The international development secretary has announced a raft of measures, including the creation of a passport system for aid workers, at a summit on safeguarding in international aid.
Penny Mordaunt's speech was interrupted by a protester, who accused her of not listening to women and working with organisations who were part of the problem.
Mordaunt announced that DfID is supporting a pilot led by Interpol, The Association of Chief Police Officers’ Criminal Records Office and Save the Children, to create a system that will prevent sexual predators from moving between aid organisations.
She said that since February there has been “unprecedented level of co-ordination and unprecedented weight being thrown behind this issue” and that we are now at a “pivotal moment”.
The Interpol pilot, named Operation Soteria, will cost £10m and take five years. DfID has committed £2m.
Mordaunt said that there will be a “disclosure of misconduct scheme across the NGO sector to prevent known perpetrators”. She said 15 aid organisations had already signed up and she hoped this would reach 100 by the end of the year.
New resource hub
Mordaunt said that today’s summit was partly to “strengthen capacity and capability” and announced the creation of a resource hub for aid charities.
This will include research, guidance and training for everyone involved in delivering aid and also offer access to specialist investigators.
Mordaunt announced that DfID was among 21 international donors who had signed up to new standards for their partners around “ethical behaviour, recruitment, complaints processes”.
She said this will mean “tougher language in our funding agreements” and that "no one must be above scrutiny".
Institutional donors are committed to “listening” she said and making sure that beneficiaries are included in the design of programmes.
Mordaunt also said she was committed to funding a programme that will “harness technology to prevent sexual exploitation and abuse in the aid sector”.
She announced that the Disasters Emergency Committee will launch a “shared reporting hotline” and “review of how they respond to community feedback”.
"The Charity Commission, in consultation with the National Crime Agency and the National Police Chiefs Council, is introducing a standard approach to criminal reporting," she said. "This will help us identify and root out cases of suspected abuse in the aid sector."
DfId is also supporting the development of a “statement of victims’ rights”.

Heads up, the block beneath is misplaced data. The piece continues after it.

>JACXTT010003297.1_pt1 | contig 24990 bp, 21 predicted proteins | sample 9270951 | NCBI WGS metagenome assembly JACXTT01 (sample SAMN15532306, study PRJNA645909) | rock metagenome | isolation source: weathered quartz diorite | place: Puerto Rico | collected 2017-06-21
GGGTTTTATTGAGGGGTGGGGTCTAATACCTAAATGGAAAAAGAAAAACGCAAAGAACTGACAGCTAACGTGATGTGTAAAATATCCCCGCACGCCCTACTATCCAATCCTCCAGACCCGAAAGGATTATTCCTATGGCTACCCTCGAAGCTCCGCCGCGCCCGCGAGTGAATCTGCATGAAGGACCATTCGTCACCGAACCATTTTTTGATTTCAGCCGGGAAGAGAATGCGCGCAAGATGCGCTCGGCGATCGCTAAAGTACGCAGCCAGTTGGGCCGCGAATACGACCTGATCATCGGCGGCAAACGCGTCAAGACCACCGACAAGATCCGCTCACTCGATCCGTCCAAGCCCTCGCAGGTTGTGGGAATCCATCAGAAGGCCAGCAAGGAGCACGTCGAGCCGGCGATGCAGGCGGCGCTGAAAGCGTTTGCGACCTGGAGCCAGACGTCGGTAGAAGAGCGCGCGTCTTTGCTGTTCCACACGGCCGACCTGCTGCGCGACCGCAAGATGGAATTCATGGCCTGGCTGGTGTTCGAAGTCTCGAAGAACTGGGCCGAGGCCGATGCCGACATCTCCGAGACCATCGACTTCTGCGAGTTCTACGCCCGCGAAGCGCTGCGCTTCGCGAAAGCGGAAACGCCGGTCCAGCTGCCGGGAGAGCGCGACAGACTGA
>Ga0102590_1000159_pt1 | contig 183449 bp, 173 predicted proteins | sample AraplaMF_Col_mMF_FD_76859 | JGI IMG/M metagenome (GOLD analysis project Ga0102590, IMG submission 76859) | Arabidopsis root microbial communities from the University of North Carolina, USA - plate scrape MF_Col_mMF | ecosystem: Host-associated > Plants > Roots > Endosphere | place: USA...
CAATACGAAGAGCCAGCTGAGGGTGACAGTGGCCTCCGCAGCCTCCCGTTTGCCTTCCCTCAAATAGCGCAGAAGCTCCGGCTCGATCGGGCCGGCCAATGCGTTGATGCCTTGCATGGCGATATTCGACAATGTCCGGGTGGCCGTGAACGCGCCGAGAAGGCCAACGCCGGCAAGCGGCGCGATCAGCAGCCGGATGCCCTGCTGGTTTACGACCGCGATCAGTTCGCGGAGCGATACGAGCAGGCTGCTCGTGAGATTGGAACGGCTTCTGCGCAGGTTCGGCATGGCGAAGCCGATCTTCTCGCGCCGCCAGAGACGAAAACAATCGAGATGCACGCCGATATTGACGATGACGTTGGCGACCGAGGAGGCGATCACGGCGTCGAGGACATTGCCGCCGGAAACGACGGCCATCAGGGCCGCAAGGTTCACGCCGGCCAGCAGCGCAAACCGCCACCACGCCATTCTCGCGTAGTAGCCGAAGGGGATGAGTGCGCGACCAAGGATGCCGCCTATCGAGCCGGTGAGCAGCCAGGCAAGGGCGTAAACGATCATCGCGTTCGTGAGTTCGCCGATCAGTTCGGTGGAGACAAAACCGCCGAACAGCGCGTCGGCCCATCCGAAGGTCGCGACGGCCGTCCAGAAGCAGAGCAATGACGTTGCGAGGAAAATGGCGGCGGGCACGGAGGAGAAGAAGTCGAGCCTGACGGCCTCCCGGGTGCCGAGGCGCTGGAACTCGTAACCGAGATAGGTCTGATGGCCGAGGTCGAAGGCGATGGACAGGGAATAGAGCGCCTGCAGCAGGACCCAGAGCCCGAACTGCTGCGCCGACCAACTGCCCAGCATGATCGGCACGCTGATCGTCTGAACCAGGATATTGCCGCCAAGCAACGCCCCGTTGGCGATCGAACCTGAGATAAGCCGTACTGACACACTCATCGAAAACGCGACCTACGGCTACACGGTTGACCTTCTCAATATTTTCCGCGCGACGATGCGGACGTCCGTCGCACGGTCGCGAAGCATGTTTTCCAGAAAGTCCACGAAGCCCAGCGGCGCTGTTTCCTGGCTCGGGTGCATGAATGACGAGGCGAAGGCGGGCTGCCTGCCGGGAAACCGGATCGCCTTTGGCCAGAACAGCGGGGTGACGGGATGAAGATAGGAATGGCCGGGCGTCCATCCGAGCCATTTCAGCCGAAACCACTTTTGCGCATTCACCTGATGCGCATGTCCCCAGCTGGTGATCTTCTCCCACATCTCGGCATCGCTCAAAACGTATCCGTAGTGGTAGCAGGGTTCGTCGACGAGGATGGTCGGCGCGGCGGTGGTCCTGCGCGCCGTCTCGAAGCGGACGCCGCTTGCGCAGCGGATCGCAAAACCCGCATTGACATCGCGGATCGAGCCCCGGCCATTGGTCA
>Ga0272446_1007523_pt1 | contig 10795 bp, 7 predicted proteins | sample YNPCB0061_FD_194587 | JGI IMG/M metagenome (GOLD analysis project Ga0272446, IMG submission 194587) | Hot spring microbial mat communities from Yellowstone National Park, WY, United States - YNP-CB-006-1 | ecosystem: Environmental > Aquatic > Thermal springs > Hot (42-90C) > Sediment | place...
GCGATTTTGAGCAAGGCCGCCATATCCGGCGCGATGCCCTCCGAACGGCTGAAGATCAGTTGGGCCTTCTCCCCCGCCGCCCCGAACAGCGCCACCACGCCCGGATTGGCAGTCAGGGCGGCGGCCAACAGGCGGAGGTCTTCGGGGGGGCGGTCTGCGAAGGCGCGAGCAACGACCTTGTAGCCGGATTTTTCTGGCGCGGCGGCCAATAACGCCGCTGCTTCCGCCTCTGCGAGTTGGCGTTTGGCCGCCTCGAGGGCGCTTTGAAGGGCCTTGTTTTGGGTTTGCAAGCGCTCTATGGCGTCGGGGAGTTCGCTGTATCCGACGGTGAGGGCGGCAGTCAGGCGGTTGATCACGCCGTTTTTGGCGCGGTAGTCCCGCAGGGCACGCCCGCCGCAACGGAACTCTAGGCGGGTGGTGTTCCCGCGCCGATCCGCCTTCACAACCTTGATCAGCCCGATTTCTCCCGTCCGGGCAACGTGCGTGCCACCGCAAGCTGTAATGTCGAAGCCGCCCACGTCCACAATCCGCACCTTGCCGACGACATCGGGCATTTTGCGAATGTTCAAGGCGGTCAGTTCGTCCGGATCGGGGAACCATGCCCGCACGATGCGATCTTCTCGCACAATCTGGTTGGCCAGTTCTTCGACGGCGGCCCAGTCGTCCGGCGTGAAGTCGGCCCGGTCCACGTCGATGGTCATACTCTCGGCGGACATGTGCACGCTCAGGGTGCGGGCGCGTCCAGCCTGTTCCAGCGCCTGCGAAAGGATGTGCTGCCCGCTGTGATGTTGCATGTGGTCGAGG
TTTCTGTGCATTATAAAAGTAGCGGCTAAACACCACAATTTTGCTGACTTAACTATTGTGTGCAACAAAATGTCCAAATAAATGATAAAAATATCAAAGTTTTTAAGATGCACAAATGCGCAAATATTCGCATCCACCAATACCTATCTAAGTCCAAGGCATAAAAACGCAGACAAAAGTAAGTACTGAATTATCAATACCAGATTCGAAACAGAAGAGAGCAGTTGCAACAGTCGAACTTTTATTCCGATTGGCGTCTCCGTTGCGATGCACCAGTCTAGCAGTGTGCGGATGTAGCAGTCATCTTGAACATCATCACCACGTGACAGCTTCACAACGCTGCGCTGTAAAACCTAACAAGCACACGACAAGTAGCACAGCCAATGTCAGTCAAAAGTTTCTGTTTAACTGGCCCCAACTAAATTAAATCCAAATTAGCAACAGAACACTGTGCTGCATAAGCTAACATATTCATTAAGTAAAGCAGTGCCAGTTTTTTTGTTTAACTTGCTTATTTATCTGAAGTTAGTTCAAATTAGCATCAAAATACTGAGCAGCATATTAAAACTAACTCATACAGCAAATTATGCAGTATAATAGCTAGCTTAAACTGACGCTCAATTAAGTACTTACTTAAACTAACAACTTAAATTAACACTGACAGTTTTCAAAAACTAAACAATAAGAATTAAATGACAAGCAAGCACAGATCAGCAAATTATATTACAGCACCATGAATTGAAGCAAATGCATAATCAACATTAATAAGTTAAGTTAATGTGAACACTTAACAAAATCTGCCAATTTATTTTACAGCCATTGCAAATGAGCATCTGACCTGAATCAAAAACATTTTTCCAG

Mordaunt’s speech was interrupted near the end by a protester, who accused DfID of excluding people who wanted to contribute.
The protester said: “A number of us would like to be on that platform but we have been kept back by DfID and your attempts to control the women who are speaking out in this sector, very eloquently put by Paula Donovan who refused to get on a plane last night to come to this summit.”
Donovan, who works for Code Blue – a campaign to end impunity for sexual exploitation and abuse by UN Peacekeepers, decided not to attend the summit. In a letter to Mordaunt she accused DfID of “haphazard, last-minute organisation” and criticised the lack of consultation about the agenda.
The protester told Mordaunt that other women had had similar experience and suggested this meant the summit was not dealing with “the real change that needs to happen” because “we have been kept back”.
She continued: “We have heard this morning from excellent panels that women have been doing this work for decades unheard, unseen. We do not need fancy new systems. We do not need technology. We need systematic change. We need to understand the sexism, racism and abuse of power that happens from the very top of the leadership.”
She also criticised DfID for choosing to work with Save the Children.
“I was disgusted to learn on my way here to the summit that Save the Children will be awarded a headline project to try and tackle sexual misconduct in the sector when they are still under investigation by the Charity Commission,” she said.
She described the “silencing” of potential critics and lack of opportunity at the summit for questions was what “compels me to come up here and speak to you in person”.
Mordaunt gives away closing slot
Moraunt thanked the protestor for speaking out and said she had not been aware of the letter from Donovan until this morning.
“I’m sorry that I wasn’t aware of the specific issue with Code Blue until today and I will ensure that that doesn’t happen again,” she said.
She said that it was important that people felt included to contribute and set the agenda. "We haven’t done some that as well as we should have done,” she said.
Mordaunt offered her closing slot to the protestor or someone else.
“What I can do today is I will give up the summary slot of this summit to you or colleagues that want to speak, if you would be happy with that?” she said
But she defended the progress that has been made so far and the announcements about new systems.
“We want to do this well,” she said. “We won’t be perfect in what we set out to do, but there are some dry things that need to be done”.